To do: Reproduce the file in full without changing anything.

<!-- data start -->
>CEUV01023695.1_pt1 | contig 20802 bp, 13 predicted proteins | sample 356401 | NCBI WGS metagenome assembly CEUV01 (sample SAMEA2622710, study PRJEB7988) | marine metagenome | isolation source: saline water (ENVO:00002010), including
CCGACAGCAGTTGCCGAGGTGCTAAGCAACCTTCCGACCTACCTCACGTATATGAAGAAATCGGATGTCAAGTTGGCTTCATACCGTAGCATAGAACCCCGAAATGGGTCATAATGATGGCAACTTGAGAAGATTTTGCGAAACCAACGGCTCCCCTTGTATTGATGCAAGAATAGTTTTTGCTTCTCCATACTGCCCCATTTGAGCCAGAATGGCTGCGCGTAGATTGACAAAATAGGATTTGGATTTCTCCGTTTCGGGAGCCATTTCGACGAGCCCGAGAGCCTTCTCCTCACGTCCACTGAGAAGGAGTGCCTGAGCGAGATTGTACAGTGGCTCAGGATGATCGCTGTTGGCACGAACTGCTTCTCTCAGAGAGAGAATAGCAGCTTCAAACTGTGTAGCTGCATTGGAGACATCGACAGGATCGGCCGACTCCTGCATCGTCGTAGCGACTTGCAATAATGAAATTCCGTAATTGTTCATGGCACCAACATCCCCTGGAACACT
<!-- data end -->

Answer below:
>CEUV01023695.1_pt1 | contig 20802 bp, 13 predicted proteins | sample 356401 | NCBI WGS metagenome assembly CEUV01 (sample SAMEA2622710, study PRJEB7988) | marine metagenome | isolation source: saline water (ENVO:00002010), including
CCGACAGCAGTTGCCGAGGTGCTAAGCAACCTTCCGACCTACCTCACGTATATGAAGAAATCGGATGTCAAGTTGGCTTCATACCGTAGCATAGAACCCCGAAATGGGTCATAATGATGGCAACTTGAGAAGATTTTGCGAAACCAACGGCTCCCCTTGTATTGATGCAAGAATAGTTTTTGCTTCTCCATACTGCCCCATTTGAGCCAGAATGGCTGCGCGTAGATTGACAAAATAGGATTTGGATTTCTCCGTTTCGGGAGCCATTTCGACGAGCCCGAGAGCCTTCTCCTCACGTCCACTGAGAAGGAGTGCCTGAGCGAGATTGTACAGTGGCTCAGGATGATCGCTGTTGGCACGAACTGCTTCTCTCAGAGAGAGAATAGCAGCTTCAAACTGTGTAGCTGCATTGGAGACATCGACAGGATCGGCCGACTCCTGCATCGTCGTAGCGACTTGCAATAATGAAATTCCGTAATTGTTCATGGCACCAACATCCCCTGGAACACT